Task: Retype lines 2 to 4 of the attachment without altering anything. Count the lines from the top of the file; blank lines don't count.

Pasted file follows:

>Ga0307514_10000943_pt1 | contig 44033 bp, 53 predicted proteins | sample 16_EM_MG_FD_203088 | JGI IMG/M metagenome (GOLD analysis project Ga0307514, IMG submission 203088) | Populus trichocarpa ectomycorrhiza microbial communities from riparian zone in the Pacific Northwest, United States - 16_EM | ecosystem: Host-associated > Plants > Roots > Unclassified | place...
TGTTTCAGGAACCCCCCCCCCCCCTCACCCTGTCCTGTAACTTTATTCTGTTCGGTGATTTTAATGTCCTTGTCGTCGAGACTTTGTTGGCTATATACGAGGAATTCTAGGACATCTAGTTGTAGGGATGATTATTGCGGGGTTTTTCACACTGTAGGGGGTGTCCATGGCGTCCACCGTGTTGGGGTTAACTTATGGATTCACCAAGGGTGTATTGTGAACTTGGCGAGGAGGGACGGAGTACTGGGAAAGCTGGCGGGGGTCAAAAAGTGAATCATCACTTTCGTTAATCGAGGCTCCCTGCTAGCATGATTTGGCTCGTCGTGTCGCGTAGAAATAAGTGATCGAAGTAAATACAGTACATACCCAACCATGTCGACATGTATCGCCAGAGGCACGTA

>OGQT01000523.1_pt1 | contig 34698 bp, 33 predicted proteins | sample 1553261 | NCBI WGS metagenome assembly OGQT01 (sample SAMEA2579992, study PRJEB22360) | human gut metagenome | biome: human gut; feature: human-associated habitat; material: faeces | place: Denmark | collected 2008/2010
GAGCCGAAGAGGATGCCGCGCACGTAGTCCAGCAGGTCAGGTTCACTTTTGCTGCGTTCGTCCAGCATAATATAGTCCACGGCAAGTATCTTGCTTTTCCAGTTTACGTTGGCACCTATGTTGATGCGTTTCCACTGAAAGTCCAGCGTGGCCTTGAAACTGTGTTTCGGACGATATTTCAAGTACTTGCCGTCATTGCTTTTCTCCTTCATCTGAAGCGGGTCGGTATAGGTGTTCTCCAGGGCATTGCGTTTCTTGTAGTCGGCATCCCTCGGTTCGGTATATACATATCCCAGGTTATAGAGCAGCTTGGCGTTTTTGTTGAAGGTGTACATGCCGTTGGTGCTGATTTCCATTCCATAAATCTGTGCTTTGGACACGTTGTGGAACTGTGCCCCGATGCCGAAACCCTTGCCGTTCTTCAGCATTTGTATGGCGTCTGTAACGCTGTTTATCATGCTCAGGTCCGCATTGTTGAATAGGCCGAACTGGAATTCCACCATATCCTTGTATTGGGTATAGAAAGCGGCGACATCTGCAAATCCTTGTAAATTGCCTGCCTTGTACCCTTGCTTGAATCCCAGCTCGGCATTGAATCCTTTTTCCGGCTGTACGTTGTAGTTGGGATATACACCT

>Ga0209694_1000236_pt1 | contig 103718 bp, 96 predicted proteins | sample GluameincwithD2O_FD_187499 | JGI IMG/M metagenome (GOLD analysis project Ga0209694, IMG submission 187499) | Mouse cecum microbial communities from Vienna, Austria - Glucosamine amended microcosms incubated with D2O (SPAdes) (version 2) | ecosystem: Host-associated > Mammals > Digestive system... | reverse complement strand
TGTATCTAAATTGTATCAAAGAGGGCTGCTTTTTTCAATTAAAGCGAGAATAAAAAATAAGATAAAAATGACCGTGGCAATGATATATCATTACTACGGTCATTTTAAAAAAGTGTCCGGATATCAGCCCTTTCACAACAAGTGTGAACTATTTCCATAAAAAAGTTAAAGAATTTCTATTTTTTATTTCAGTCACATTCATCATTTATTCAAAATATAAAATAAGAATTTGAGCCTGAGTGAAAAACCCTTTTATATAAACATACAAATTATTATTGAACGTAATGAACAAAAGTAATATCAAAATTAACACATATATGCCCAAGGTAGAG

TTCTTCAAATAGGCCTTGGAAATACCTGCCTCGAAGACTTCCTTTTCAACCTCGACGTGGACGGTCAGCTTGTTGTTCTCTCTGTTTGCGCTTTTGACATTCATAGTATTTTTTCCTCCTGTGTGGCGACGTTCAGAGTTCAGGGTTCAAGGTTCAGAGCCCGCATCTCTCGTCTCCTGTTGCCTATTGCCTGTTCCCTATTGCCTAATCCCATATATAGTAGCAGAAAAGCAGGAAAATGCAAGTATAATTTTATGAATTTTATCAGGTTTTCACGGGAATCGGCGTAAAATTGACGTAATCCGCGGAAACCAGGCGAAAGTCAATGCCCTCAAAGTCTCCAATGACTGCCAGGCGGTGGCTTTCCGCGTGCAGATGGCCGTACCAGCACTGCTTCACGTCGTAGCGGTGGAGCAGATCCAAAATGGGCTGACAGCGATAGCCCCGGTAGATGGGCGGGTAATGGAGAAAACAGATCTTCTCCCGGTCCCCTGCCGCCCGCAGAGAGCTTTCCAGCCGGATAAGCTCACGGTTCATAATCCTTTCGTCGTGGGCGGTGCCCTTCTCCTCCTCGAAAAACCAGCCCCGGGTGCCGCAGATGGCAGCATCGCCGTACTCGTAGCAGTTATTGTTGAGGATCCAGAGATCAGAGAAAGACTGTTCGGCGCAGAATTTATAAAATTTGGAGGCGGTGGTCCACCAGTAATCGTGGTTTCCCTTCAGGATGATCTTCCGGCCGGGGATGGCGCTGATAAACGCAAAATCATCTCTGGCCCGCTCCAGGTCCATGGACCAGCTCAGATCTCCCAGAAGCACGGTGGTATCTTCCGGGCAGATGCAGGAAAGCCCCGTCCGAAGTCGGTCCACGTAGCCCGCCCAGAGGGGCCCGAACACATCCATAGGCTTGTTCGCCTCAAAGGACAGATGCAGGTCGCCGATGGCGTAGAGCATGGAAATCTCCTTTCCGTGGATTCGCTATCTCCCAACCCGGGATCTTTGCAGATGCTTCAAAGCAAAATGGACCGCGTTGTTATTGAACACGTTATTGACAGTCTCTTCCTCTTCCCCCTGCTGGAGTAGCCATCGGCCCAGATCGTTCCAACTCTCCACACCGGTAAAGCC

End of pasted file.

TGTTTCAGGAACCCCCCCCCCCCCTCACCCTGTCCTGTAACTTTATTCTGTTCGGTGATTTTAATGTCCTTGTCGTCGAGACTTTGTTGGCTATATACGAGGAATTCTAGGACATCTAGTTGTAGGGATGATTATTGCGGGGTTTTTCACACTGTAGGGGGTGTCCATGGCGTCCACCGTGTTGGGGTTAACTTATGGATTCACCAAGGGTGTATTGTGAACTTGGCGAGGAGGGACGGAGTACTGGGAAAGCTGGCGGGGGTCAAAAAGTGAATCATCACTTTCGTTAATCGAGGCTCCCTGCTAGCATGATTTGGCTCGTCGTGTCGCGTAGAAATAAGTGATCGAAGTAAATACAGTACATACCCAACCATGTCGACATGTATCGCCAGAGGCACGTA

>OGQT01000523.1_pt1 | contig 34698 bp, 33 predicted proteins | sample 1553261 | NCBI WGS metagenome assembly OGQT01 (sample SAMEA2579992, study PRJEB22360) | human gut metagenome | biome: human gut; feature: human-associated habitat; material: faeces | place: Denmark | collected 2008/2010
GAGCCGAAGAGGATGCCGCGCACGTAGTCCAGCAGGTCAGGTTCACTTTTGCTGCGTTCGTCCAGCATAATATAGTCCACGGCAAGTATCTTGCTTTTCCAGTTTACGTTGGCACCTATGTTGATGCGTTTCCACTGAAAGTCCAGCGTGGCCTTGAAACTGTGTTTCGGACGATATTTCAAGTACTTGCCGTCATTGCTTTTCTCCTTCATCTGAAGCGGGTCGGTATAGGTGTTCTCCAGGGCATTGCGTTTCTTGTAGTCGGCATCCCTCGGTTCGGTATATACATATCCCAGGTTATAGAGCAGCTTGGCGTTTTTGTTGAAGGTGTACATGCCGTTGGTGCTGATTTCCATTCCATAAATCTGTGCTTTGGACACGTTGTGGAACTGTGCCCCGATGCCGAAACCCTTGCCGTTCTTCAGCATTTGTATGGCGTCTGTAACGCTGTTTATCATGCTCAGGTCCGCATTGTTGAATAGGCCGAACTGGAATTCCACCATATCCTTGTATTGGGTATAGAAAGCGGCGACATCTGCAAATCCTTGTAAATTGCCTGCCTTGTACCCTTGCTTGAATCCCAGCTCGGCATTGAATCCTTTTTCCGGCTGTACGTTGTAGTTGGGATATACACCT